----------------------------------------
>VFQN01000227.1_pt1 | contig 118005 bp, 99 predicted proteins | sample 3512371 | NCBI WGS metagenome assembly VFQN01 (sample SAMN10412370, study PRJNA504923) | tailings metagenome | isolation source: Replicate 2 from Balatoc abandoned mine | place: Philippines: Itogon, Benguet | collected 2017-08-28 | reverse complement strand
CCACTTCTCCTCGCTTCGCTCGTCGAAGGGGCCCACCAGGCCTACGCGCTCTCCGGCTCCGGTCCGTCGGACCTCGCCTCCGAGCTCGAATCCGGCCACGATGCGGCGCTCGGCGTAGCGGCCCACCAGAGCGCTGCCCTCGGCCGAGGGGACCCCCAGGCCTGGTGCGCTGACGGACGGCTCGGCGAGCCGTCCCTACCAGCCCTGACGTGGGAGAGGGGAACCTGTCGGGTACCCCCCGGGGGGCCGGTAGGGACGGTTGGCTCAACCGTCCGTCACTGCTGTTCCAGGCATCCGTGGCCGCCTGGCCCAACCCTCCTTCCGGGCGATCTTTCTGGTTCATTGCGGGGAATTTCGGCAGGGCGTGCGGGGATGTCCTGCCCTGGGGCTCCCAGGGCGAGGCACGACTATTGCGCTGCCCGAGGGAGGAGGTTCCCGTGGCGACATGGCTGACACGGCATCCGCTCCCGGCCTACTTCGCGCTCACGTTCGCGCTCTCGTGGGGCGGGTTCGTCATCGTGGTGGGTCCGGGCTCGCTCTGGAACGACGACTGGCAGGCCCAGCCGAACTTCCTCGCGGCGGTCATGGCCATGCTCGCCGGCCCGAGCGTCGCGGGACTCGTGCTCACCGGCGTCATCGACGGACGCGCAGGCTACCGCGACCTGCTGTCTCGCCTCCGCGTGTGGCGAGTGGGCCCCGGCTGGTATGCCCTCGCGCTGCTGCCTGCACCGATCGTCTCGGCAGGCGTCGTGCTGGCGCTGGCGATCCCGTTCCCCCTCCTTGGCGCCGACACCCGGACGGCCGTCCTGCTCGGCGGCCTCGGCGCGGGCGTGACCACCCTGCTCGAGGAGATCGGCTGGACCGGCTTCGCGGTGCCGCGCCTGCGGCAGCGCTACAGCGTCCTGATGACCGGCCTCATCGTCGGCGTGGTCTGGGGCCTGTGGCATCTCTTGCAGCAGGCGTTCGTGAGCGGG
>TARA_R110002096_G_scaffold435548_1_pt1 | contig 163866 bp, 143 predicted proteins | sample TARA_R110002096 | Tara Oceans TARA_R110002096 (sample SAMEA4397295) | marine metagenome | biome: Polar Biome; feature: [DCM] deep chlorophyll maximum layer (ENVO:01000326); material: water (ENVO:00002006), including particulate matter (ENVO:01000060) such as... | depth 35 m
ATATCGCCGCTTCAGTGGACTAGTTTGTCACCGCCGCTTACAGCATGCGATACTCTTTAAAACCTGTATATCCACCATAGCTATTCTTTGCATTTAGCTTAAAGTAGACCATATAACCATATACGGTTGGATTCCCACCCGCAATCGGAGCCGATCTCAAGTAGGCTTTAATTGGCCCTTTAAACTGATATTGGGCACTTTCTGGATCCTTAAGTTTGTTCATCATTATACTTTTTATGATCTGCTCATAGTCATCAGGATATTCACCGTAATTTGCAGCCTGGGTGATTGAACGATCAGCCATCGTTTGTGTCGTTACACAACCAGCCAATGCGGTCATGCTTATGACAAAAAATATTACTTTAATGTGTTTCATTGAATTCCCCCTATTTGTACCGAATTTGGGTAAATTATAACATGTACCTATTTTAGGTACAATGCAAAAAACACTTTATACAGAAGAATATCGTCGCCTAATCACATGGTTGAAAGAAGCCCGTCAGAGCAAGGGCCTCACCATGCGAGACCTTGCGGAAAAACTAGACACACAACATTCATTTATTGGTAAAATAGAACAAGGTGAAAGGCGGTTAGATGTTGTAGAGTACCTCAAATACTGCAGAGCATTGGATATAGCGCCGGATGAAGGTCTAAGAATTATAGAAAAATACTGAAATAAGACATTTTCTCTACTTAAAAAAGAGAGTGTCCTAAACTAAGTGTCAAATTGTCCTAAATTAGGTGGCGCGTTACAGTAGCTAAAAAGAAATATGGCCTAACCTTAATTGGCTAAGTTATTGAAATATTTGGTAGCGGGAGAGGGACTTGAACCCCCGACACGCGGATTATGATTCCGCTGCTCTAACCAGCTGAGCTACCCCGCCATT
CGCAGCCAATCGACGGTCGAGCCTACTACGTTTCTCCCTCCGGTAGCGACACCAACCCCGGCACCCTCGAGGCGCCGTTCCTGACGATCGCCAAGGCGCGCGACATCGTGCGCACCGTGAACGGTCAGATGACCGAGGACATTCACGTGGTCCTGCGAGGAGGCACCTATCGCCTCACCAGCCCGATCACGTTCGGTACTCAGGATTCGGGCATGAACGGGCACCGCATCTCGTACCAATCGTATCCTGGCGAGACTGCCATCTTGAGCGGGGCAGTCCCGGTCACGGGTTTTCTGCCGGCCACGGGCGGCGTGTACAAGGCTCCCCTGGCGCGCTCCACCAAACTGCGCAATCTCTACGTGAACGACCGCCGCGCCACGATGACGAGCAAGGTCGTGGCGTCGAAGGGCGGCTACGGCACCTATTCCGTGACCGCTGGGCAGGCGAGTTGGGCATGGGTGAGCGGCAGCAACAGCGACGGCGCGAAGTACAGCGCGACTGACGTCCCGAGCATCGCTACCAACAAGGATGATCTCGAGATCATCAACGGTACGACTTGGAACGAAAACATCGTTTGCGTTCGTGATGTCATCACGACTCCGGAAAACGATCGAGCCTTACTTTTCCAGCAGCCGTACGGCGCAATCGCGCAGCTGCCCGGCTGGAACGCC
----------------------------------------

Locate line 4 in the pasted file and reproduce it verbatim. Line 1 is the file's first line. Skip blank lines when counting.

ATATCGCCGCTTCAGTGGACTAGTTTGTCACCGCCGCTTACAGCATGCGATACTCTTTAAAACCTGTATATCCACCATAGCTATTCTTTGCATTTAGCTTAAAGTAGACCATATAACCATATACGGTTGGATTCCCACCCGCAATCGGAGCCGATCTCAAGTAGGCTTTAATTGGCCCTTTAAACTGATATTGGGCACTTTCTGGATCCTTAAGTTTGTTCATCATTATACTTTTTATGATCTGCTCATAGTCATCAGGATATTCACCGTAATTTGCAGCCTGGGTGATTGAACGATCAGCCATCGTTTGTGTCGTTACACAACCAGCCAATGCGGTCATGCTTATGACAAAAAATATTACTTTAATGTGTTTCATTGAATTCCCCCTATTTGTACCGAATTTGGGTAAATTATAACATGTACCTATTTTAGGTACAATGCAAAAAACACTTTATACAGAAGAATATCGTCGCCTAATCACATGGTTGAAAGAAGCCCGTCAGAGCAAGGGCCTCACCATGCGAGACCTTGCGGAAAAACTAGACACACAACATTCATTTATTGGTAAAATAGAACAAGGTGAAAGGCGGTTAGATGTTGTAGAGTACCTCAAATACTGCAGAGCATTGGATATAGCGCCGGATGAAGGTCTAAGAATTATAGAAAAATACTGAAATAAGACATTTTCTCTACTTAAAAAAGAGAGTGTCCTAAACTAAGTGTCAAATTGTCCTAAATTAGGTGGCGCGTTACAGTAGCTAAAAAGAAATATGGCCTAACCTTAATTGGCTAAGTTATTGAAATATTTGGTAGCGGGAGAGGGACTTGAACCCCCGACACGCGGATTATGATTCCGCTGCTCTAACCAGCTGAGCTACCCCGCCATT